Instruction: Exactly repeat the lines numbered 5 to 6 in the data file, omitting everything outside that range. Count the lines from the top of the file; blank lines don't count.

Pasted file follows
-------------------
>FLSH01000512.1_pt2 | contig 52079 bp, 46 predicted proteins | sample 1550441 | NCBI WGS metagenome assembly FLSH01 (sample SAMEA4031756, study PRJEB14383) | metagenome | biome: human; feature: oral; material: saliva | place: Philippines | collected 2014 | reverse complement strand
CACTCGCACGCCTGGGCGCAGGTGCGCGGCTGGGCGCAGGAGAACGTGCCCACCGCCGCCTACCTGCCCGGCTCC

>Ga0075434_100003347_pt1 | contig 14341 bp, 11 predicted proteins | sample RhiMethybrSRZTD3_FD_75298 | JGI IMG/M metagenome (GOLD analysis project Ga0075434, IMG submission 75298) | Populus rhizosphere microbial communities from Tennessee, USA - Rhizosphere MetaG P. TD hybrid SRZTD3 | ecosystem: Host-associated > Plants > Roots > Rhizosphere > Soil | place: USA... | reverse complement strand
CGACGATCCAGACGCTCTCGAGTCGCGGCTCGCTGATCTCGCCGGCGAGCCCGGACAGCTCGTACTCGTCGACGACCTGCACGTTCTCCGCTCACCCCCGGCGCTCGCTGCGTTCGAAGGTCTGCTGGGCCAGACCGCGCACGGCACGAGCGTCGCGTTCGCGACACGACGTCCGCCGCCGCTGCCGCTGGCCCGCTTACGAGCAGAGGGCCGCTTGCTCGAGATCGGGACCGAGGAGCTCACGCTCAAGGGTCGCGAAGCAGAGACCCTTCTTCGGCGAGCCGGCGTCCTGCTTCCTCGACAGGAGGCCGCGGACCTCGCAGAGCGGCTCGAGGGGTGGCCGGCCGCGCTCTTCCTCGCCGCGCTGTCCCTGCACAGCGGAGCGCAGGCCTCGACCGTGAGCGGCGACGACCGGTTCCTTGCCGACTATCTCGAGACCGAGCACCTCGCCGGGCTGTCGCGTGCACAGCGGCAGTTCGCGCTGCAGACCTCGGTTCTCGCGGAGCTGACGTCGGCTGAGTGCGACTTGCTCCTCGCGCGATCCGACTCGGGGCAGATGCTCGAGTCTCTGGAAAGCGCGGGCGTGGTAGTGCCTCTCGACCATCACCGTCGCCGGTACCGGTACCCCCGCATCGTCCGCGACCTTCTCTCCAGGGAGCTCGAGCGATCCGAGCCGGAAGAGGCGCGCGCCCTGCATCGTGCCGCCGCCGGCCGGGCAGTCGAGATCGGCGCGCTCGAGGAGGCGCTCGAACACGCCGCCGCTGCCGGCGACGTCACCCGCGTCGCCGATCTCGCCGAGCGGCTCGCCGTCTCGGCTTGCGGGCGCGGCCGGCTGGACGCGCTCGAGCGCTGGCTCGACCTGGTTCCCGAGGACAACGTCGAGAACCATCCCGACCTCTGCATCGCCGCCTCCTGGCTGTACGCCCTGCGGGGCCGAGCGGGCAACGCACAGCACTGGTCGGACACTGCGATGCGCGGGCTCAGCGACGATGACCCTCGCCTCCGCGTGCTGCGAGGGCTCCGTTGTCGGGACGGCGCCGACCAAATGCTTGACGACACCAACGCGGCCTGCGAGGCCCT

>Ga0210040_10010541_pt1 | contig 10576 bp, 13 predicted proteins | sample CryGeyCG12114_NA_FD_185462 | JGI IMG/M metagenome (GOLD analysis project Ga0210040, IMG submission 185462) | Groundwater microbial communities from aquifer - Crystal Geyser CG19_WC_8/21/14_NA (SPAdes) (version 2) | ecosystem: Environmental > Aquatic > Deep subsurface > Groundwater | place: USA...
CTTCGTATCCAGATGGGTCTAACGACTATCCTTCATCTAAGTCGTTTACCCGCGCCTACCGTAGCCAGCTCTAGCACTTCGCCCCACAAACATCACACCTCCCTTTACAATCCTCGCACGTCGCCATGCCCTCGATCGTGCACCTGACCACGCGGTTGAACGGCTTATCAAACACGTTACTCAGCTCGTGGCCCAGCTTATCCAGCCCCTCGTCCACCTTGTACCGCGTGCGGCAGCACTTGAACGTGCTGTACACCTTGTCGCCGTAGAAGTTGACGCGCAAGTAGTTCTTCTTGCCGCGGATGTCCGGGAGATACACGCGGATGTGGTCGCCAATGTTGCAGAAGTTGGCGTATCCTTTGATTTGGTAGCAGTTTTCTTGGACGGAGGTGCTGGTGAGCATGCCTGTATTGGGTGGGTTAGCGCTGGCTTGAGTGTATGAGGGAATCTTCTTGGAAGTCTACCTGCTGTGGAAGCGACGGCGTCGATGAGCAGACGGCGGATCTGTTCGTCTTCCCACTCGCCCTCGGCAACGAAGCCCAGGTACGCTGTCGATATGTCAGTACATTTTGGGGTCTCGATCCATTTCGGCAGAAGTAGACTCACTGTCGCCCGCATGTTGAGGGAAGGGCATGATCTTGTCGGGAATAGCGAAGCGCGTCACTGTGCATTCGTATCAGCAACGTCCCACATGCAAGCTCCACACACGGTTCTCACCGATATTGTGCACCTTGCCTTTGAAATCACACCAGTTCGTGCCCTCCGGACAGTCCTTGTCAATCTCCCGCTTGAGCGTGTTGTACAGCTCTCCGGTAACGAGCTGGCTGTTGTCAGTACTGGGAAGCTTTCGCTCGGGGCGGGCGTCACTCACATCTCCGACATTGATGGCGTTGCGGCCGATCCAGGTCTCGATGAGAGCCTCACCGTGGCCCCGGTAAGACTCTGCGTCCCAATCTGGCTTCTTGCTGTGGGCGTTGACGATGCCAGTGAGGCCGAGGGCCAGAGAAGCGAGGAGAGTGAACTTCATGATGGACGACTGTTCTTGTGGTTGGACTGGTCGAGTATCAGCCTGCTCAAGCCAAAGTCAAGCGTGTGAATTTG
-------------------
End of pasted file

>Ga0210040_10010541_pt1 | contig 10576 bp, 13 predicted proteins | sample CryGeyCG12114_NA_FD_185462 | JGI IMG/M metagenome (GOLD analysis project Ga0210040, IMG submission 185462) | Groundwater microbial communities from aquifer - Crystal Geyser CG19_WC_8/21/14_NA (SPAdes) (version 2) | ecosystem: Environmental > Aquatic > Deep subsurface > Groundwater | place: USA...
CTTCGTATCCAGATGGGTCTAACGACTATCCTTCATCTAAGTCGTTTACCCGCGCCTACCGTAGCCAGCTCTAGCACTTCGCCCCACAAACATCACACCTCCCTTTACAATCCTCGCACGTCGCCATGCCCTCGATCGTGCACCTGACCACGCGGTTGAACGGCTTATCAAACACGTTACTCAGCTCGTGGCCCAGCTTATCCAGCCCCTCGTCCACCTTGTACCGCGTGCGGCAGCACTTGAACGTGCTGTACACCTTGTCGCCGTAGAAGTTGACGCGCAAGTAGTTCTTCTTGCCGCGGATGTCCGGGAGATACACGCGGATGTGGTCGCCAATGTTGCAGAAGTTGGCGTATCCTTTGATTTGGTAGCAGTTTTCTTGGACGGAGGTGCTGGTGAGCATGCCTGTATTGGGTGGGTTAGCGCTGGCTTGAGTGTATGAGGGAATCTTCTTGGAAGTCTACCTGCTGTGGAAGCGACGGCGTCGATGAGCAGACGGCGGATCTGTTCGTCTTCCCACTCGCCCTCGGCAACGAAGCCCAGGTACGCTGTCGATATGTCAGTACATTTTGGGGTCTCGATCCATTTCGGCAGAAGTAGACTCACTGTCGCCCGCATGTTGAGGGAAGGGCATGATCTTGTCGGGAATAGCGAAGCGCGTCACTGTGCATTCGTATCAGCAACGTCCCACATGCAAGCTCCACACACGGTTCTCACCGATATTGTGCACCTTGCCTTTGAAATCACACCAGTTCGTGCCCTCCGGACAGTCCTTGTCAATCTCCCGCTTGAGCGTGTTGTACAGCTCTCCGGTAACGAGCTGGCTGTTGTCAGTACTGGGAAGCTTTCGCTCGGGGCGGGCGTCACTCACATCTCCGACATTGATGGCGTTGCGGCCGATCCAGGTCTCGATGAGAGCCTCACCGTGGCCCCGGTAAGACTCTGCGTCCCAATCTGGCTTCTTGCTGTGGGCGTTGACGATGCCAGTGAGGCCGAGGGCCAGAGAAGCGAGGAGAGTGAACTTCATGATGGACGACTGTTCTTGTGGTTGGACTGGTCGAGTATCAGCCTGCTCAAGCCAAAGTCAAGCGTGTGAATTTG